Whether Apple will introduce a netbook is anybody’s guess, their previous foray into super portable space was the MacBook Air.  The Air hasn’t reached the sales numbers that Apple likely wanted due to compromises that went into providing that super-thin form.  The rumor of a $800 notebook is out there so we’ll have to see just what Steve Jobs announces.

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  1. I wonder if the netbooks will ever fully replace the “typical” low cost laptops. On a lark, I just measured my mid-2007 vintage Gateway retail laptop (I believe I got it at Office Depot, not sure) and found it’s just a little over 1 inch thick — it actually looks and feels quite thin even though it wasn’t marketed as a thin PC. It weighs about 4 lbs. Not as light as 3 lbs or less, but not bad. It has a 2.2 Mhz CPU, 120 GB HDD, 2 GB RAM, 14.1 in screen and the standard battery runs for about 3 hours with wifi on. It runs Vista SP1 like a champ (Vista pre-SP1 definitely sucked, though).

    I’m not sure where I’m going with all of this, but the kicker is that, at the time, I paid around $449 (after rebate; I believe the original retail price was $599). I wonder how the comparably priced netbooks would stack up?

  2. I guess where I was going with the above is that, to me, it seems the netbooks don’t offer much more in the way of performance or convenience, and in fact may offer less relative to what I currently have. And in many cases, the netbooks aren’t any cheaper than what I have.

    So, other than the novelty factor, I’m not sure I see the point in having a netbook as opposed to a full-sized laptop. What am I missing?

  3. In reply to Scott, everyone is different but the big things with a netbook is size and weight. My wife uses hers on the train in her job as a writer/editor. She has a Sony Vaio laptop SZ about the size of your Gateway but leaves that at home as commuting with her Acer Aspire One is a much better experience especially when it comes to carrying it walking to the train and the office. The other thing I like is Windows XP. Great to be able to remain with a old acquaintance. I was going to say old friend but that might be going a bit far!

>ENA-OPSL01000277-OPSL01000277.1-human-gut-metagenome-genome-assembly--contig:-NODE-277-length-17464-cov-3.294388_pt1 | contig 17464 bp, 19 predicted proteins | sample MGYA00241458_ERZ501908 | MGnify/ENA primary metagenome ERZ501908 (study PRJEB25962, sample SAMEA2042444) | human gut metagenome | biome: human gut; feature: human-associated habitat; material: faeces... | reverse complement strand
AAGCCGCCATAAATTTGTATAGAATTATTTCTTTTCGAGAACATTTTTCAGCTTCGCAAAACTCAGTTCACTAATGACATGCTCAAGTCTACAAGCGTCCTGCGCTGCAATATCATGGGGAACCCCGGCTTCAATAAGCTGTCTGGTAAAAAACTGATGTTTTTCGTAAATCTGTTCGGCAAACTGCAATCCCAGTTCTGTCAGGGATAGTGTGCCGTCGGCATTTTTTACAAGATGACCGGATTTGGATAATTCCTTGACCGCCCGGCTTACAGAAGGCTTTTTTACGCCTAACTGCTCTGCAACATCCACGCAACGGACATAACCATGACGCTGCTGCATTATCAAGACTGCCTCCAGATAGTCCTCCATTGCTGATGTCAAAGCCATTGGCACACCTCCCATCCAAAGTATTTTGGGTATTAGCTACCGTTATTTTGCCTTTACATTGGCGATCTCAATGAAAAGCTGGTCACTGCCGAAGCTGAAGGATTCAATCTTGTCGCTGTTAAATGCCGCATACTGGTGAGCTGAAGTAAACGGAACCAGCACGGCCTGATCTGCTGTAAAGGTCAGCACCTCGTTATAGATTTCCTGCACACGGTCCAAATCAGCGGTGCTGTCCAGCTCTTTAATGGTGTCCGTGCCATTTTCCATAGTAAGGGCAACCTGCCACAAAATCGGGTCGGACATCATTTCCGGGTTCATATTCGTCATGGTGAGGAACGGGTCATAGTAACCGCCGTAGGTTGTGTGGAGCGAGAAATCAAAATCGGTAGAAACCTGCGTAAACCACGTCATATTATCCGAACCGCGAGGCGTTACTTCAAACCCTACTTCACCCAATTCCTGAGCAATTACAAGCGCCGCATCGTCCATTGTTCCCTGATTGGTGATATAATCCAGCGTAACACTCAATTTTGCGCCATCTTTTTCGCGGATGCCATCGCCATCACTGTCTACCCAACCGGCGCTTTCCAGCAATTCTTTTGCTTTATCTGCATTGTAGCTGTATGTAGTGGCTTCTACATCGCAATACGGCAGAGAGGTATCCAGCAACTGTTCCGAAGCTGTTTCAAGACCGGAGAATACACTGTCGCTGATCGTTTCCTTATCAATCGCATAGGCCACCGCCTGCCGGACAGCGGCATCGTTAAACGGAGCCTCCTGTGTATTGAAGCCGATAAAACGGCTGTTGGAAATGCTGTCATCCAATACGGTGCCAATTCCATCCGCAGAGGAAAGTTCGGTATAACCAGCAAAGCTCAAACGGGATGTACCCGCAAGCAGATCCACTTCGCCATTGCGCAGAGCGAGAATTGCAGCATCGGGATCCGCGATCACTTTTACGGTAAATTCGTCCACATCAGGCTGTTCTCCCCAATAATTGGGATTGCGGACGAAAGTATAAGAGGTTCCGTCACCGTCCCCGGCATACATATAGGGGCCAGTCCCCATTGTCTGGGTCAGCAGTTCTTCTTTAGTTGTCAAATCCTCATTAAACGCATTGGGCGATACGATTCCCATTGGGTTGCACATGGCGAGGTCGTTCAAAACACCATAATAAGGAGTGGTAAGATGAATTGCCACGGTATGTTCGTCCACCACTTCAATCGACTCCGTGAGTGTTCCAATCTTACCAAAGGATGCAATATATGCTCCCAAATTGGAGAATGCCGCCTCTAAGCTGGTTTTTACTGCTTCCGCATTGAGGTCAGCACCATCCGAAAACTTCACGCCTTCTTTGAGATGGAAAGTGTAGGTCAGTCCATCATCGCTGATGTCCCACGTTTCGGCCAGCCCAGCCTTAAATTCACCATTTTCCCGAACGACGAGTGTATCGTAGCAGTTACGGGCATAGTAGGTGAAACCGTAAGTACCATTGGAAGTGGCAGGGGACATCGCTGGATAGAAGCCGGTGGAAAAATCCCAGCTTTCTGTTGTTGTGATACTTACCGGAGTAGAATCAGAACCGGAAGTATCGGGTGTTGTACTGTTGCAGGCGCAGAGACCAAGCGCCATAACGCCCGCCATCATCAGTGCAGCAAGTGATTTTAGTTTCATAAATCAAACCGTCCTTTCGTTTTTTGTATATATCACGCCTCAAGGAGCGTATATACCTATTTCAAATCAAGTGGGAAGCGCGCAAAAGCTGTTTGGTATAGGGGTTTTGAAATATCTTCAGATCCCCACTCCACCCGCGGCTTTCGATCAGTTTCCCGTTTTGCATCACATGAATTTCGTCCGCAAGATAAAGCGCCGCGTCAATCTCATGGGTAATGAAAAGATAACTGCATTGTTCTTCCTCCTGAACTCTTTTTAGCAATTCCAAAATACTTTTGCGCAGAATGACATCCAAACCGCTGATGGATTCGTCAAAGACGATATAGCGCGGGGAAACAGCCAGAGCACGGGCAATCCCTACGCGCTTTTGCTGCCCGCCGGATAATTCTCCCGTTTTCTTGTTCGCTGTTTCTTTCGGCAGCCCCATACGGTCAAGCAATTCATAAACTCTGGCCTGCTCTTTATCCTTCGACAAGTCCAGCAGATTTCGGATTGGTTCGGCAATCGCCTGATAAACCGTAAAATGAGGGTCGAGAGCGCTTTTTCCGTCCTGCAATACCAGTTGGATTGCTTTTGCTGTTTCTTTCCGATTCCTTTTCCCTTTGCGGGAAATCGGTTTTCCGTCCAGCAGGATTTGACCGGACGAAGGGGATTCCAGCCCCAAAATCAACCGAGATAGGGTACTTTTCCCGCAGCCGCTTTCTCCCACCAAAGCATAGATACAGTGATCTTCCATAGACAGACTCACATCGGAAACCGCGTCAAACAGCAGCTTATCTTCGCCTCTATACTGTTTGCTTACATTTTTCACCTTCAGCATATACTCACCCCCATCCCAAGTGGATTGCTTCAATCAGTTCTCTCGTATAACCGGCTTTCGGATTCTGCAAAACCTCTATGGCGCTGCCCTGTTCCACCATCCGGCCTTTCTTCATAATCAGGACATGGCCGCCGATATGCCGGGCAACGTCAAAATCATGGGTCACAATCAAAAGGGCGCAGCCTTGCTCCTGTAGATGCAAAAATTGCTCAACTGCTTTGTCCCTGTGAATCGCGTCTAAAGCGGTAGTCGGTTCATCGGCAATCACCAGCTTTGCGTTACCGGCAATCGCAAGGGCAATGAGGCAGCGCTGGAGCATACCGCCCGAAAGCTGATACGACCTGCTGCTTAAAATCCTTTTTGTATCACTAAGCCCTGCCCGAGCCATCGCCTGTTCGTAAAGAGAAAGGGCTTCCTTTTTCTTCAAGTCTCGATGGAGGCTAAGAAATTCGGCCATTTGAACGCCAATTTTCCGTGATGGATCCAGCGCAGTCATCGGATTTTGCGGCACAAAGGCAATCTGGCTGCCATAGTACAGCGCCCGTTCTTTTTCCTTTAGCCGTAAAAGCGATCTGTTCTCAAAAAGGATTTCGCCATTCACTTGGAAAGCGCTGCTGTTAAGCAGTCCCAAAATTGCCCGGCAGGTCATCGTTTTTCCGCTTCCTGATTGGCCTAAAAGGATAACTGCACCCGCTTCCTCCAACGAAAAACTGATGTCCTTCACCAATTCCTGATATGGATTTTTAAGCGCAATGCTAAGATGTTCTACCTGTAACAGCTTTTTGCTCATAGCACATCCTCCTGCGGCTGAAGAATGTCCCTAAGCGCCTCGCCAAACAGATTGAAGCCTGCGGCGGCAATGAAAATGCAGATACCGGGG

4. I’ve been using the ASUS 1000H as my sole notebook for about the last week or so. It’s working great and it feels awesome in my hand when I pick it up.

    @Scott

    I’m not sure if you measured properly. Most 14″ notebooks weigh at least 5lbs (most around 5.5lbs) and most 13″ notebooks weigh about 4.5 lbs. My “main” notebook is a 14″-er and I can notice a big difference between it and my relatively “fat” netbook (~3.2lbs). I also notice a massive difference in the battery life. I can use my netbook all morning without a outlet while my notebook could only make it through 2/3 of a flight.

  5. OK. So, different strokes… I can see that. Besides my preference for performance over size, the ravages of age certainly dictate what I choose to work with — as I’m sure anyone over 40 can attest to. Higher resolution (or even yesterday’s “standard” resolution) on a smaller screen makes for a miserable experience for those of us with less than 20/20 vision.

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  8. I think netbooks are pretty much a toy for the time being. Or, while people are going from desktop to laptop, geeks who would’ve had a desktop and a laptop now own a laptop and a netbook.

    The problem with netbooks as low cost computers is that they’re tiny, have small screens and small keyboards, and no optical drives. My parents are comfortable on a desktop, do ok on a laptop, but have trouble using my 13″ laptop because the screen is smaller. Add to that the fact that while their MSRP is lower, the final price is about the same as the “weekly special” laptop. I got my 15.4″ Gateway for $370 back in 2006 and my Acer for $330 in 2007. Incidentally, my Mini-Note also cost me $340 but I also have a relatively powerful desktop which I’m going to use in tandem with the ultraportable.

    The great thing about netbooks for geeks like me who can’t afford Fujitsu’s latest creation is that they’re about the same size, only slightly slower and much cheaper.